BURLAP WEDDINGS: A SYMBOL OF SOMETHING LARGER?
Respect is the foundation for love and without respect, there can be no love. There may be relationship, but there won’t be love. There may be compliance or service but there won’t be love. There may even be nice words or the occasional hug, but there still won’t be love. Why? Because if we don’t respect a person, it’s much more difficult to like them. And if we don’t like someone, it’s nearly impossible to love them. (Except for mothers; mothers can love anyone.)
Right now, the very fabric of our society is being shredded for want of respect among its members. Lack of respect breeds all manner of nasty sentiments and behaviors in people: resentment, rebellion, gossip and slander, arrogance, and certainly division. And the key factor in all of it? Many people who refuse to show respect toward a person (or persons) feel entitled to their behavior. And the rationale? The person hasn’t “earned” it.
So—the big debate surrounding respect: Is it owed or is it earned?
Once upon a time, respect was the default position toward another simply because he or she was a fellow human being. “Please,” “thank you,” and “after you” were all common expressions. But not so much anymore. Is it so surprising then that civility has seemed to go the way of the wringer washer and the icebox? Too often people fail even to pay each other the basic courtesy of polite listening, especially in view of a difference of opinion. Instead, the arguing ensues, along with name-calling, a generous helping of mockery and, in some not-so-extreme-anymore cases, even violence results.
It’s interesting (to me, at least) to talk to teens today and pick their brains about respect. Almost without exception, they’re adamant that they will respect an adult only if they feel that that adult deserves their respect. Then I move on to share stories of a “once-upon-a-time” when gentlemen would show respect to ladies by opening doors for them or holding a chair for them to be seated. After much face-making and expressions of disgust, I inevitably hear comments from boys like, “That’s stupid!” and “She can hold her own door!” Girls, for their parts, sometimes get downright belligerent at the thought that they should endure a man holding a door for them. “I can do it myself!” seems to be the consensus. And forget standing when an elderly person enters a room—how dare anyone even suggest anything so demeaning! (“Why should I stand up for some old person?”) I know. So outrageous.
Nevertheless, it was once widely believed that respect was owed to a position because of the authority it represented more so than to the person occupying the position. For example, students would show respect to teachers simply because they were teachers or the public would show respect to policemen simply because they were policemen. Note I said folks would “show” respect, not necessarily feel it. Today that’s all changed.
Many people now believe that their inward feelings are the criteria for determining whether or not one shows respect, not any outward criteria like job or position.
Ask any parent, pastor, teacher, principal, judge or policeman—anyone charged with enforcing rules or maintaining order—and they will tell you that positional authority is now passé. People will respect authority only when they “like” the person holding the position of authority.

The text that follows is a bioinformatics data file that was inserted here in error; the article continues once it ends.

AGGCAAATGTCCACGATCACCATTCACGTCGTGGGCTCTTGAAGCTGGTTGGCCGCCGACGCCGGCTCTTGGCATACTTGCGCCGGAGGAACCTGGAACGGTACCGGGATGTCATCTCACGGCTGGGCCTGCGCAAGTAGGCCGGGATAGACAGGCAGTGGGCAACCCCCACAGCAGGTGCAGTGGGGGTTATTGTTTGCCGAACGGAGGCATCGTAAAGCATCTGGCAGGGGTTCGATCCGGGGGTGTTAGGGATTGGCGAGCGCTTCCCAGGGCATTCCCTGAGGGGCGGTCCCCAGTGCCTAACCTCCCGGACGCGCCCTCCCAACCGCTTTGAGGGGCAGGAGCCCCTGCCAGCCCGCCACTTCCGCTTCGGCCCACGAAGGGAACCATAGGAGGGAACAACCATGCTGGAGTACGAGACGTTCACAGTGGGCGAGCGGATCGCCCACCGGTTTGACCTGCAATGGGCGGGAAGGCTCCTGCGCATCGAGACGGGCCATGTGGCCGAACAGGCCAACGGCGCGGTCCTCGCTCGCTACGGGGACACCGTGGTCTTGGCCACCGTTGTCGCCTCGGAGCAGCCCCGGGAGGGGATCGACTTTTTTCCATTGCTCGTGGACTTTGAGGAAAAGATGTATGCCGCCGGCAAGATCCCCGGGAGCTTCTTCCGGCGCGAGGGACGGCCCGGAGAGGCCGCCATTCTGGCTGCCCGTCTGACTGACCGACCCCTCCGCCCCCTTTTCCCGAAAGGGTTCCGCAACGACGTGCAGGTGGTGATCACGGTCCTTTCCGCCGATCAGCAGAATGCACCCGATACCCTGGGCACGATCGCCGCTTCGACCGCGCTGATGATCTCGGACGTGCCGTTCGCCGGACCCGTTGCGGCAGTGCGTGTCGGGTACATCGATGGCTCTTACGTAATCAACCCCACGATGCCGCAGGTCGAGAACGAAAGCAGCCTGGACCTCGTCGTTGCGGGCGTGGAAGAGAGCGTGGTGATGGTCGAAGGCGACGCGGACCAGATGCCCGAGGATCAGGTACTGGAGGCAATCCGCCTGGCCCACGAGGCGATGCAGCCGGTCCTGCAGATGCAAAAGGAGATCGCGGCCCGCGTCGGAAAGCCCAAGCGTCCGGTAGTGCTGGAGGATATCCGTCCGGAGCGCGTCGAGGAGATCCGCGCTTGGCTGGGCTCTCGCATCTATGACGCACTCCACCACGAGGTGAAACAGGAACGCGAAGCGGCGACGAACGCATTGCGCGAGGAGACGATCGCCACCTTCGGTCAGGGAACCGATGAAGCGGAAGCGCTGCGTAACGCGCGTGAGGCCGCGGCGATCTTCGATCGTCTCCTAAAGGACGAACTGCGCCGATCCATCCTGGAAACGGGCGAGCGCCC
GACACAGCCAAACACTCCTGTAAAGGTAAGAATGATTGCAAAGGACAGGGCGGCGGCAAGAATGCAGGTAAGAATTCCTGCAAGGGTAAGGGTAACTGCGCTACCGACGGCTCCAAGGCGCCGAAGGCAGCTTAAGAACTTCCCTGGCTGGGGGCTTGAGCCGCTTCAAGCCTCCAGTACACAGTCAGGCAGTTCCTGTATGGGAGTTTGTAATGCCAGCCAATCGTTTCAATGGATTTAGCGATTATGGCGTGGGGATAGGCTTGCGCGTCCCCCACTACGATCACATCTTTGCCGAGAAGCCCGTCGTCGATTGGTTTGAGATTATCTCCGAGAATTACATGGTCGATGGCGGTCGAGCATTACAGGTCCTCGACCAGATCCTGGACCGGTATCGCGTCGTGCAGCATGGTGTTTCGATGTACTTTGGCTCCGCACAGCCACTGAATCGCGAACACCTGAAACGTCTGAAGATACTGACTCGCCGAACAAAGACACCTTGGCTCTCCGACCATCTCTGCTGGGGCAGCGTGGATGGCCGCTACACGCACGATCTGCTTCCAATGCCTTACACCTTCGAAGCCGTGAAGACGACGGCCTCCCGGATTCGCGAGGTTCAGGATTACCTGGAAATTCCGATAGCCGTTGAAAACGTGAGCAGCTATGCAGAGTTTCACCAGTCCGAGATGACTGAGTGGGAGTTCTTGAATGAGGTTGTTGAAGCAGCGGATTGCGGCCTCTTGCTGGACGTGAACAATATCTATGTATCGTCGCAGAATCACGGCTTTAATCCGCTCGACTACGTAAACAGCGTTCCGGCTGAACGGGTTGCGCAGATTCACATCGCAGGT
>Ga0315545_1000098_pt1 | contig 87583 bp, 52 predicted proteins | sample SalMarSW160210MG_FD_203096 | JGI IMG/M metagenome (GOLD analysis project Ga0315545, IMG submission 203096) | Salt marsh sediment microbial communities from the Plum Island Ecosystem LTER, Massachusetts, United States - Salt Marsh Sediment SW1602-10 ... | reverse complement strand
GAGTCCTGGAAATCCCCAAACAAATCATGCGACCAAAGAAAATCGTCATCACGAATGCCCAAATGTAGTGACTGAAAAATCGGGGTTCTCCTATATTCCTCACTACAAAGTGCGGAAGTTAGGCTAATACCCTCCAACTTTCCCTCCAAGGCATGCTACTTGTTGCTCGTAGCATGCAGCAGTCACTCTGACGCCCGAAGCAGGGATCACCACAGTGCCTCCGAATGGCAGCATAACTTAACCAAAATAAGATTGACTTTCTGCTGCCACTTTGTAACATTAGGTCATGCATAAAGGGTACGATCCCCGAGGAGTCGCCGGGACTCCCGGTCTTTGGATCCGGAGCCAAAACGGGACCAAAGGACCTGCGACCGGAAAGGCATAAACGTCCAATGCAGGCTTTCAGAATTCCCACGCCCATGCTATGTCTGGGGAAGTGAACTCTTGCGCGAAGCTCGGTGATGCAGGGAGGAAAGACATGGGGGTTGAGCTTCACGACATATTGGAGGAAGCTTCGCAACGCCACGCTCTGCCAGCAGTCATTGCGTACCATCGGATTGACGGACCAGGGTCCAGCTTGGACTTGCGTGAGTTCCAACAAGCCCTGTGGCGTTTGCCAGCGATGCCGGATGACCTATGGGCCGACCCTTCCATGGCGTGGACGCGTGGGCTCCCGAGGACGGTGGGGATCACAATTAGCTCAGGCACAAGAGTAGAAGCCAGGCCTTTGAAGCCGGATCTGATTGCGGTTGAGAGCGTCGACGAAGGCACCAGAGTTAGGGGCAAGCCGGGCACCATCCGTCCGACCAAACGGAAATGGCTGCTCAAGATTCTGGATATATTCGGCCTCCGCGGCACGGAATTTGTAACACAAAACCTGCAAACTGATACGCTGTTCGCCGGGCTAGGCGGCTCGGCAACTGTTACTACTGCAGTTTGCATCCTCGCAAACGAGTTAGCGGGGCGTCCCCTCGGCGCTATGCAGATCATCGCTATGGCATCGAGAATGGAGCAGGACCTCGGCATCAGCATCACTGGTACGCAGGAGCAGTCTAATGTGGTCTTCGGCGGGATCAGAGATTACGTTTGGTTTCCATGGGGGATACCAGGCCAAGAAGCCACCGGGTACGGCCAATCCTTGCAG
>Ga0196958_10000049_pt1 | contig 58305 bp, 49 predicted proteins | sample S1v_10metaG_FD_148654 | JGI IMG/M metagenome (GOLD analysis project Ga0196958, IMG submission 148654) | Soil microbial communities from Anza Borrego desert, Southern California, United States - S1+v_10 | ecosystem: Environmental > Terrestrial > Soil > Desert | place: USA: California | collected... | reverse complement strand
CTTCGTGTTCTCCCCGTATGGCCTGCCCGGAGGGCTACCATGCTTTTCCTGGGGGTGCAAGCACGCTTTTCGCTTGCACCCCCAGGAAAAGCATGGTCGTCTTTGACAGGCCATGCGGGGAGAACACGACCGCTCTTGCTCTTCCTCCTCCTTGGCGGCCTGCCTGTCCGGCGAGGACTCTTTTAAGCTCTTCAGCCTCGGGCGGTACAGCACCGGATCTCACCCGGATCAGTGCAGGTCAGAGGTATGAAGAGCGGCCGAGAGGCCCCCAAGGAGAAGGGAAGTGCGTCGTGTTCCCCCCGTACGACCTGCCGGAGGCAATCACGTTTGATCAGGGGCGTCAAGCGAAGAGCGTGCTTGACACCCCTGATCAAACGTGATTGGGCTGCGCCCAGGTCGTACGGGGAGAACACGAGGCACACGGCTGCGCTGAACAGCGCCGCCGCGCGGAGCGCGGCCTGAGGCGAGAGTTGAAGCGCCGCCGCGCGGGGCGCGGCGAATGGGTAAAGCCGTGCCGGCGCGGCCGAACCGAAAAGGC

Respect for positional authority seems to be much out of vogue these days.
Okay, disclaimer: That’s not to say that authority should never be challenged because left unchecked, bad things happen. But is an auto-default to disrespect and ridicule and rebellion the only answer? Only if we want division to rule and reign in the marriage or the family or the streets or the nation.
So is that what people really want? Do people want to be living in a barbarian climate where respect and civility are deceased and the funeral long over? Do people really like to see screaming and rioting and chaos in the public squares? I don’t believe so. And here’s why: In the past ten years, a trend has surfaced in the wedding industry—which, you wouldn’t think, would be at all related to respect (and which, for the life of me, at first I couldn’t explain). But I believe this trend is much indicative of something larger happening in our nation.
The wedding industry is being overrun with burlap and mason jars as wedding décor.
Why on earth, I wondered, would brides prefer burlap tablecloths over satin, or mason jars over crystal? Especially on the one day in a lifetime which is elevated above all others? Wouldn’t brides want something unique on their wedding day? Wouldn’t they want something dazzling, something exquisite, something thoroughly uncommon to honor the concept of matrimony?
I puzzled over the trend until my brain hurt; it just didn’t make any sense. Then one day, as I was talking with a girl about her preference for “rustic,” it hit me: it wasn’t just the burlap she wanted, it was the idea behind the burlap. It was the yearning for “the good old days,” the return to more simplistic morals and values—or maybe a return to morals and values in the first place. Burlap symbolized, to her, all the nostalgic ideals so lacking in our society today—honor, commitment and, yes, respect.
Maybe the concept of respect is not a shiny, new “modern” idea. Maybe it’s more old-fashioned but—here’s a thought—maybe it’s not the threat to civilization many presume it to be. In fact, maybe it’s even okay (dare I say “right”) to respect our spouses and pastors and policeman once more. Maybe respect really is the foundation of civilization the way we once believed it to be. So if that’s true, let’s all lift a mason jar to the possibility that the notion of respect might, in fact, be back in style.
Perhaps the concept of respect actually deserves a little respect of its own.